A new season starts

Wednesday, August 27, 2008

While the technical date falls around September 21, Labor Day weekend marks the real end of summer. The change to autumn can be witnessed in many ways, from kids returning to school to the shorter days and cooler evening. This change is probably most evident in locker rooms around the country. Instead of pulled muscles and sore arms, trainers and therapists are being inundated with bruises, breaks and damaged knees.

Orthopedic surgeons around the country probably look at their calendars and cringe when football starts. Friday night games will bring scores of players to their doorsteps looking for the answer to swollen joints and broken bones. Telling a kid that the season is over isn’t a skill often taught in medical school.

Knees are especially tough. Most broken bones are sent from the field to the emergency room, the diagnosis made immediately and the cast is a visual reminder that the next game will be watched from the bench. With knees though, there is always hope that the swelling will go away and the pain resolve. The visit to the orthopedic surgeon will bring good news and all will be well in the world. Welcome to the real world.

Diagnosing a knee injury begins with taking a history. What happened on the field? How did the knee get hurt? Was it a hit from in front or behind? Was it a twisting injury? Did something pop? And when did the swelling occur? Swelling in the knee is not normal. Immediate swelling may point to a cruciate ligament tear or a broken piece of bone. If it comes one gradually then a meniscus or cartilage may be involved.

The exam is equally important. If it is difficult to fully extend the knee and it’s held slightly flexed, this may signal fluid in the joint. The knee has its most room when bent to 15 degrees and since fluid can’t be compressed, attempts to fully extend the knee will be met with resistance and pain Palpating or touching the knee along the joint line and the course of the ligaments and tendons can give more information and the diagnosis may be made at that point. But evaluating a knee gets harder as players get bigger and stronger. The ability to examine the knee and test the stability of the ligament is tough if the quads and hamstrings are large and strong. They may hold the knee joint steady when the doc tries to assess whether a ligament is loose and give the false impression that all is well.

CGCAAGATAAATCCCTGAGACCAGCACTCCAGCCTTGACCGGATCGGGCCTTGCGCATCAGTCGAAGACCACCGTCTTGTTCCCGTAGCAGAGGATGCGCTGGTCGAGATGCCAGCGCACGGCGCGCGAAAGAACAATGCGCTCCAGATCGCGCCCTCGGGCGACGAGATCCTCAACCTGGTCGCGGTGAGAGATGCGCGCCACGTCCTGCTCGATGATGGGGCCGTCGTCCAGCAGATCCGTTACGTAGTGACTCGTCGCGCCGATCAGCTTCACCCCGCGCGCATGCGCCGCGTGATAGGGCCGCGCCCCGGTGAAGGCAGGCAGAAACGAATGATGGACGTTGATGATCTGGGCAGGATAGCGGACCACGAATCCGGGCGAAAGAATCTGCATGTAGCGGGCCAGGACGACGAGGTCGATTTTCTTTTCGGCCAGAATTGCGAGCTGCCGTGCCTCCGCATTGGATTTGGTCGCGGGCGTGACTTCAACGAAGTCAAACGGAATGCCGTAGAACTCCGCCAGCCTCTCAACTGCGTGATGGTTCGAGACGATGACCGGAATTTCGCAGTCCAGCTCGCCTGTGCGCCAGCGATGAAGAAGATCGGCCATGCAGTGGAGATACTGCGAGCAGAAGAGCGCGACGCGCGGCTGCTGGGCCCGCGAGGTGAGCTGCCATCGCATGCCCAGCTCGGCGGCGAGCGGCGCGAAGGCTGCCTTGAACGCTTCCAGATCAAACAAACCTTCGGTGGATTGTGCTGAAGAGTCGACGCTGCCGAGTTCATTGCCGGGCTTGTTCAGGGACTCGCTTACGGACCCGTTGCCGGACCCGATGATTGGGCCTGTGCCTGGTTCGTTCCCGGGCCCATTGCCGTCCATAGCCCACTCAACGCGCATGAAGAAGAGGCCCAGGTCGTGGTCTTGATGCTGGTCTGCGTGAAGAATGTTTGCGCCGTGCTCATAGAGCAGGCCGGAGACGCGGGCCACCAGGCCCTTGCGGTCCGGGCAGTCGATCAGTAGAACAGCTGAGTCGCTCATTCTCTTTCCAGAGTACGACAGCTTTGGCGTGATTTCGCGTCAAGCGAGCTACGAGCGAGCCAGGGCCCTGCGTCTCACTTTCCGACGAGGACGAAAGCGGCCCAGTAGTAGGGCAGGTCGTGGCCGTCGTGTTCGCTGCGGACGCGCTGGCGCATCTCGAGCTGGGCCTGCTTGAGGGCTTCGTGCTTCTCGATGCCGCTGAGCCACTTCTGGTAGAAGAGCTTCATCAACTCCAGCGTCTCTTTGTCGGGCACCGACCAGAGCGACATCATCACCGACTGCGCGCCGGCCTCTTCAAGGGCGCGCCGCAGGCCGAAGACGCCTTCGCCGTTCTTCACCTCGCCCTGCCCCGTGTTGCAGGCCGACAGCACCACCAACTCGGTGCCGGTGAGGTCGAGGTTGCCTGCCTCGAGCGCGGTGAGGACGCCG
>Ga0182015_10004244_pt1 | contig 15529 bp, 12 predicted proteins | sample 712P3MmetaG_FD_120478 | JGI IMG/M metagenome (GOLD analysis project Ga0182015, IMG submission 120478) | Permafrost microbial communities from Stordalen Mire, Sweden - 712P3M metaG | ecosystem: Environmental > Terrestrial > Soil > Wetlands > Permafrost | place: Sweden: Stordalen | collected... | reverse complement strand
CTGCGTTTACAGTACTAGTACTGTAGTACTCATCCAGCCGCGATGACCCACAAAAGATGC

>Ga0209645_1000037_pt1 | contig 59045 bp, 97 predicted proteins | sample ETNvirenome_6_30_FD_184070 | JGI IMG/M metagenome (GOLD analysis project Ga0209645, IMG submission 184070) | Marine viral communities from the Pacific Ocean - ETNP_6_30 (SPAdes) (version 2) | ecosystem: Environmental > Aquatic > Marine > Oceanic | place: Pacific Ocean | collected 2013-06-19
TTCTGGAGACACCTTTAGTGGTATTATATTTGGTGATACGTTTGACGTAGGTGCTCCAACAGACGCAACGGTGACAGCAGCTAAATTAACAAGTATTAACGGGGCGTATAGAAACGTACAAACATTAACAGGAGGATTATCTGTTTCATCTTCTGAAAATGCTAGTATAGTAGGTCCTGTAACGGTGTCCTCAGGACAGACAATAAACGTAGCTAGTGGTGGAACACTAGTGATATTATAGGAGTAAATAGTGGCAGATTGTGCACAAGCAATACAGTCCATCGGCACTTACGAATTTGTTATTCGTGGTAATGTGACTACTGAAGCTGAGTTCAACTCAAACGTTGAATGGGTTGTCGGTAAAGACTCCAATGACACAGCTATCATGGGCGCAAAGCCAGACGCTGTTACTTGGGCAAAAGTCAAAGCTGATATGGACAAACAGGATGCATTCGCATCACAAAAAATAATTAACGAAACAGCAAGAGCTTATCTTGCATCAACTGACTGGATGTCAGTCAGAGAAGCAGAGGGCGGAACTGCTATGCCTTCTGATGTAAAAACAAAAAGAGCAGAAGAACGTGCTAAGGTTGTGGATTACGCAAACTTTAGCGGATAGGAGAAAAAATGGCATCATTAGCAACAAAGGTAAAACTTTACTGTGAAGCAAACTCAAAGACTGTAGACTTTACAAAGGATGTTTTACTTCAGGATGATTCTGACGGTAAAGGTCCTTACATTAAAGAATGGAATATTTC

Not so long ago, knee injuries were left alone, allowed to heal on their own and the patient was left with a lifetime of having a “trick” knee. It would occasionally swell, have pain and act up seemingly with a mind of its own. Arthroscopy came along and allowed orthopedic surgeons to look inside the knee and potentially repair damage at the same time. Technology has advanced and MRI scans can be used to make the diagnosis allowing exploratory surgery to become less frequent.

Walking or hobbling into the orthopedic surgeon’s office on the Monday after the game begins a journey of self discovery for many athletes. Step one is learning the diagnosis. Step two is agreeing to the treatment, often a decision between an operation or a more conservative approach. Step three is the rehabilitation.

Regardless of the treatment option, knee function needs to be restored. Range of motion, stability and muscle power are rehab goals. While therapists work to push the patient, the commitment to heal often reveals the strength that lay lies within the patient. It is much harder to sit alone in the gym pushing a knee to recover than it is to do the same work in a crowded weight room surrounded by teammates.

When the injured athlete arrives in the office for the first time, there is a clash of expectations. The patient wants the orthopedic surgeon to fix him immediately and wants to depend upon the surgeon’s skill. The doctor understands that even with good technical outcome from an operation, the end result depends on the inner strength of the patient and the commitment to work in rehab. Once again, it’s the patient that does all the work and the doc that gets the credit.

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